Bow Brooches belonged to Victoria, but they represent Elizabeth’s long rule.

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Bow Brooches belonged to Victoria, but they represent Elizabeth’s long rule.

QUEEN ELIZABETH II has an outstanding brooch collection, rumored to be the world’s largest. Queen Victoria’s Bow Brooches are among Her Majesty’s exceptional brooches, which date back to the Victorian era.

The Bow Brooches of Queen Victoria are a series of diamond brooches that Victoria wore frequently during her reign as monarch. Queen Elizabeth now wears one of the brooches on a daily basis, matching it with color-block ensembles for various royal occasions. The brooch goes with anything because of its simple shape and color.

Her Majesty’s brooch collection is not only extensive, but also one of the most impressive in the world.

The queen is reported to have up to 100 brooches, with unique ones being rotated on a regular basis.

The Queen’s beloved jewels were discussed by Charlotte White, Head of Design at 77 Diamonds, Europe’s largest online jeweller.

“The Queen’s magnificent and comprehensive collection of brooches includes world-record-breaking, historical, and sentimental pieces,” she said.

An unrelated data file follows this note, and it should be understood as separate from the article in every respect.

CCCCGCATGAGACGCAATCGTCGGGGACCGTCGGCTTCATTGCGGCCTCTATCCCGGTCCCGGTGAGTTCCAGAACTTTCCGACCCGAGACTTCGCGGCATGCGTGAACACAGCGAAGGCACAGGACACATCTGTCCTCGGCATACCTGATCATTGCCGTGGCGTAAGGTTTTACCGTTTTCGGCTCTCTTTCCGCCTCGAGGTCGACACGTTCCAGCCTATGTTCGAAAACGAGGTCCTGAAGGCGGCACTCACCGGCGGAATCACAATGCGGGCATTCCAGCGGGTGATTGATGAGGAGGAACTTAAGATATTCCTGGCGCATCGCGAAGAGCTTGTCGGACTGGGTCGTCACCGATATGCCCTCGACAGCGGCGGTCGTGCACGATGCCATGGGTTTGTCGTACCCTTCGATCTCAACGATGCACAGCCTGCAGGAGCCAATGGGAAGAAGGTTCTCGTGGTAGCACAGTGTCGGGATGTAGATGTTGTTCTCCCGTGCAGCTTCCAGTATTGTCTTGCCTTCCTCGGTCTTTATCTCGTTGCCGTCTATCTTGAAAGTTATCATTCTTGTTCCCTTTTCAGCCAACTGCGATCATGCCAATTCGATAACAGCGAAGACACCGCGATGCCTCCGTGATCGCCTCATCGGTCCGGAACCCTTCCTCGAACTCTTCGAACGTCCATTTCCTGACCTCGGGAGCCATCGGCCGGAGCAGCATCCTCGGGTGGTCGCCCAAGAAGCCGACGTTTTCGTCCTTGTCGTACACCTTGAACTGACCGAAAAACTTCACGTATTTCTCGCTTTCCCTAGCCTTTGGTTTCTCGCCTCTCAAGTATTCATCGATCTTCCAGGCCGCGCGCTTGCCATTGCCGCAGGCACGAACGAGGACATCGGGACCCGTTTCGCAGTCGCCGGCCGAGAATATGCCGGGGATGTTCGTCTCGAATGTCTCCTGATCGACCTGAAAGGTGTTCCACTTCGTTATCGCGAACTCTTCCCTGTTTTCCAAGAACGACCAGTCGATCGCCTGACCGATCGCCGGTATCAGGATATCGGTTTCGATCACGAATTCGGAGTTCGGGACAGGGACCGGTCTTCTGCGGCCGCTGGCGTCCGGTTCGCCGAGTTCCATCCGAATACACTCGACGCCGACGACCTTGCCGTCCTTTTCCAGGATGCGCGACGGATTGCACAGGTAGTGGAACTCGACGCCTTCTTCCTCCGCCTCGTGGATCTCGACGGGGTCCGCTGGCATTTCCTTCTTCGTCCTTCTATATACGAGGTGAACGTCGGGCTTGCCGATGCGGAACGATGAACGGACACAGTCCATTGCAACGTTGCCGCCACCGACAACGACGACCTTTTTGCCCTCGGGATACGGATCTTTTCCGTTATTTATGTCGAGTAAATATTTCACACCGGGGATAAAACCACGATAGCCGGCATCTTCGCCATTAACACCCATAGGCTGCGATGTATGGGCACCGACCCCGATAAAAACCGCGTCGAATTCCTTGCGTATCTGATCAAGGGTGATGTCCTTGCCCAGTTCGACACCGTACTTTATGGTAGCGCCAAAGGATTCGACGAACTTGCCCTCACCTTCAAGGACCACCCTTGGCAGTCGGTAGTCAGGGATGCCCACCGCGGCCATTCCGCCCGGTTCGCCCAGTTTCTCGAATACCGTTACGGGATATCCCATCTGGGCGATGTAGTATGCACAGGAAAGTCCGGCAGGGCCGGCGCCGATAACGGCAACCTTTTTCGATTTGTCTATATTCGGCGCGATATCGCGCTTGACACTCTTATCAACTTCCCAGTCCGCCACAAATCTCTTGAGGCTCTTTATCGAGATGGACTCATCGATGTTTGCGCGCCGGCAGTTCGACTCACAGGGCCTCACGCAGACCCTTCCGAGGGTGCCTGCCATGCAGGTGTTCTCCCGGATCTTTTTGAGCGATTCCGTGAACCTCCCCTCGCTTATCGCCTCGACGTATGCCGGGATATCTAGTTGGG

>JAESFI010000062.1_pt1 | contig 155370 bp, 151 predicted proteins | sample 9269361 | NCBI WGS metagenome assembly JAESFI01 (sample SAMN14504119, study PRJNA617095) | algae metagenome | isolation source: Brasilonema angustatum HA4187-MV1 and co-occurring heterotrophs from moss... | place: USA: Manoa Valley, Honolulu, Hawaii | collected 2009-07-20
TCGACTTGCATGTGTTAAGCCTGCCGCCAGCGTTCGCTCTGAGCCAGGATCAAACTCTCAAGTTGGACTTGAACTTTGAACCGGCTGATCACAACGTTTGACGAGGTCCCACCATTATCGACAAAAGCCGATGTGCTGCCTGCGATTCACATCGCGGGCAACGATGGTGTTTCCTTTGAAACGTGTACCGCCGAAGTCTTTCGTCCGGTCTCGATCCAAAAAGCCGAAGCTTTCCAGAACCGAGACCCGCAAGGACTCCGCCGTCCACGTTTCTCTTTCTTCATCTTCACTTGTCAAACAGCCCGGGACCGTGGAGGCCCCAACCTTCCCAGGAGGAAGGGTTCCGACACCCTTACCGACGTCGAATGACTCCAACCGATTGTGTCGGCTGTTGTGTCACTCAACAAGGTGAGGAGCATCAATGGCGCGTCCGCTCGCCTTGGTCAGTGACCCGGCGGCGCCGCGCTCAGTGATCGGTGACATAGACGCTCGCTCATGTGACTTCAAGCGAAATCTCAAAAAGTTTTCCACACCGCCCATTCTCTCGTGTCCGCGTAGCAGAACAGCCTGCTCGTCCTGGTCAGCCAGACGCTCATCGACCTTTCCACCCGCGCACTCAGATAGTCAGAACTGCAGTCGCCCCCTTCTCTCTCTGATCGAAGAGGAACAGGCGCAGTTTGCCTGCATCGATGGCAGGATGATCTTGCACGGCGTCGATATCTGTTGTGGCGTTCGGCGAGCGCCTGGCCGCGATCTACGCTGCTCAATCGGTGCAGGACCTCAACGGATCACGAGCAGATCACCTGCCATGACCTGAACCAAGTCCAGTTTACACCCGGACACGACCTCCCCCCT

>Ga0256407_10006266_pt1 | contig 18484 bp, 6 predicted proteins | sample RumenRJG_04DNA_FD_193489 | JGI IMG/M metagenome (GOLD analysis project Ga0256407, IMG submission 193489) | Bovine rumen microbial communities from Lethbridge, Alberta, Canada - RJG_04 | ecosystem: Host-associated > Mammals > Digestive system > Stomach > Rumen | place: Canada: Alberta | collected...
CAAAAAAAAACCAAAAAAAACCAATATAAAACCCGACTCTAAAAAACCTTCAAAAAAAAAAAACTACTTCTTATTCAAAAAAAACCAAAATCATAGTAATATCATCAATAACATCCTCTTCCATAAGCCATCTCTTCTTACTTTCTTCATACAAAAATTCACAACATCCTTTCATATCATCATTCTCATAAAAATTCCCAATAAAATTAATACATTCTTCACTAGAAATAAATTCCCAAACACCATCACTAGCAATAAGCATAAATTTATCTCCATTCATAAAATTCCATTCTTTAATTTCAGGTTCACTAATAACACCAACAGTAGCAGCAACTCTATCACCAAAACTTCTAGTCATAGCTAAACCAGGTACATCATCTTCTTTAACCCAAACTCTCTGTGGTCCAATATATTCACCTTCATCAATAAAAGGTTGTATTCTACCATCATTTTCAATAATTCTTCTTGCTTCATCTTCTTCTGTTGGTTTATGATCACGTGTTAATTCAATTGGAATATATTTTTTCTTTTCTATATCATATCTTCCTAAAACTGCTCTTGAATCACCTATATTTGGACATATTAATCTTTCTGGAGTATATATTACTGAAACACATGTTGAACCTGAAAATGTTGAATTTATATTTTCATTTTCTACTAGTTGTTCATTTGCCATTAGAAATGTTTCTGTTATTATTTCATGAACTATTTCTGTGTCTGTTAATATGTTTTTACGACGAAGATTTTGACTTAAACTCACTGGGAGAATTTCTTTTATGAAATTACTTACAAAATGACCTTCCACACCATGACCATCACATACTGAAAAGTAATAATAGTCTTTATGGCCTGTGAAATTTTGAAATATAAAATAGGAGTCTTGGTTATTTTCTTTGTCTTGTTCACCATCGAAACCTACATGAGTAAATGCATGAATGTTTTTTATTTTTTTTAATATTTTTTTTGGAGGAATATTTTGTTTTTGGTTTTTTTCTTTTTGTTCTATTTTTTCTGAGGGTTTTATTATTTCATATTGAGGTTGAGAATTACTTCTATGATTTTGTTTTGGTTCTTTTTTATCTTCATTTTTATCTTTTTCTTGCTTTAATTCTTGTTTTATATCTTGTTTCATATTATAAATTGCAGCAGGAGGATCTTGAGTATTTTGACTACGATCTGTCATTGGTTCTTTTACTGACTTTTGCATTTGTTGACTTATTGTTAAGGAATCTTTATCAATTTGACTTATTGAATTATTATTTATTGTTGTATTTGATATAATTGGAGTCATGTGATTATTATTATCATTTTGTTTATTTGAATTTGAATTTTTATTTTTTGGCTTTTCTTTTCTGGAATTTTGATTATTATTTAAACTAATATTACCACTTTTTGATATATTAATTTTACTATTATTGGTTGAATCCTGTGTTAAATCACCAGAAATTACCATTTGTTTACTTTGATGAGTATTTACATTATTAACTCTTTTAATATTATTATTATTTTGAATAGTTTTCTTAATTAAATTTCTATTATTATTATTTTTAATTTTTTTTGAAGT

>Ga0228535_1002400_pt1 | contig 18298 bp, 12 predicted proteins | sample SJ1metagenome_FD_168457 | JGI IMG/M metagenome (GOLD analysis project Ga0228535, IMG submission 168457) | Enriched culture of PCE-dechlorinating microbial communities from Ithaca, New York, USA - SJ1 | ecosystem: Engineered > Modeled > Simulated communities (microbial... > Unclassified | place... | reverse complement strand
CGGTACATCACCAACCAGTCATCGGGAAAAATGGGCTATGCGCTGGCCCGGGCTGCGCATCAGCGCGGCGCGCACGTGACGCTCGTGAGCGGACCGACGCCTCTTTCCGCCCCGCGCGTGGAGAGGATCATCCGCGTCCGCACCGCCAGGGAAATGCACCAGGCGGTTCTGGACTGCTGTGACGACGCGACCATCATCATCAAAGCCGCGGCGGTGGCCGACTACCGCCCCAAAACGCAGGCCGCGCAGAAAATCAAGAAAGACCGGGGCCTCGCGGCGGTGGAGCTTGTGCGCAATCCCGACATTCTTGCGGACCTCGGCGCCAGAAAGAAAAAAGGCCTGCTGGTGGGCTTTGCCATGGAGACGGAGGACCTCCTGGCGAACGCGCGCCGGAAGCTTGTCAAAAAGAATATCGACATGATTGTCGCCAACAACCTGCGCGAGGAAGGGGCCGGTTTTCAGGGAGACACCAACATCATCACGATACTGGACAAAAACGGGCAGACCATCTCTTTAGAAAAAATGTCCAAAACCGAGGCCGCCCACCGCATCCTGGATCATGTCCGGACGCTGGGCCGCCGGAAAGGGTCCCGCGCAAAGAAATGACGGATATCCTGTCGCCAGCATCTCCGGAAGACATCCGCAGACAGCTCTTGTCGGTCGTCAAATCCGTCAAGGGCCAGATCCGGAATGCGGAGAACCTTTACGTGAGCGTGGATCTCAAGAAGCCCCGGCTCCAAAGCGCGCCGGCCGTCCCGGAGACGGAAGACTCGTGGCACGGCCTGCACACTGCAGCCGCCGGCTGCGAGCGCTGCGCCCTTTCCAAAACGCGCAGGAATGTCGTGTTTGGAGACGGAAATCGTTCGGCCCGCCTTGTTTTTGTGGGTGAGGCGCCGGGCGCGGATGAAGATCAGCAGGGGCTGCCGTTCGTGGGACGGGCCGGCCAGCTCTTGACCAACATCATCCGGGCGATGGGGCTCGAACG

“The Queen has several precious brooches that are steeped in history, and these jewels may be said to attest to the British monarchy’s tremendous wealth and power.”

Some of Her Majesty’s brooches date from before Elizabeth’s birth, while others were given to her as gifts recently.

Queen Victoria’s Bow Brooches are a collection of brooches from the latter type.

These brooches are a set of three jewels produced by Queen Victoria in the mid-nineteenth century.

The Court Jeweller reports that Queen Victoria’s jewelry cabinet underwent an unexpected alteration in 1858.

Her grandmother, Queen Charlotte, had donated all of her grandmother’s treasures to her cousin, the King of Hanover.

Victoria misplaced a set of diamond bow brooches, among other valuables.

She had a trio of gems produced to replace them, all of which were identical in form and shape.

The brooches were designed to seem like ribbon bows and range in size from the largest to the smallest.

Victoria recognized the brooches as “heirlooms of the crown” at the turn of the twentieth century, ensuring that they will be passed down through the generations.

The brooches were given to Queen Elizabeth II in 1952, and she has worn them ever since — usually just one on her right or left lapel.

For the “Brinkwire Summary News,” Her Majesty has chosen to wear one of the bow brooches.

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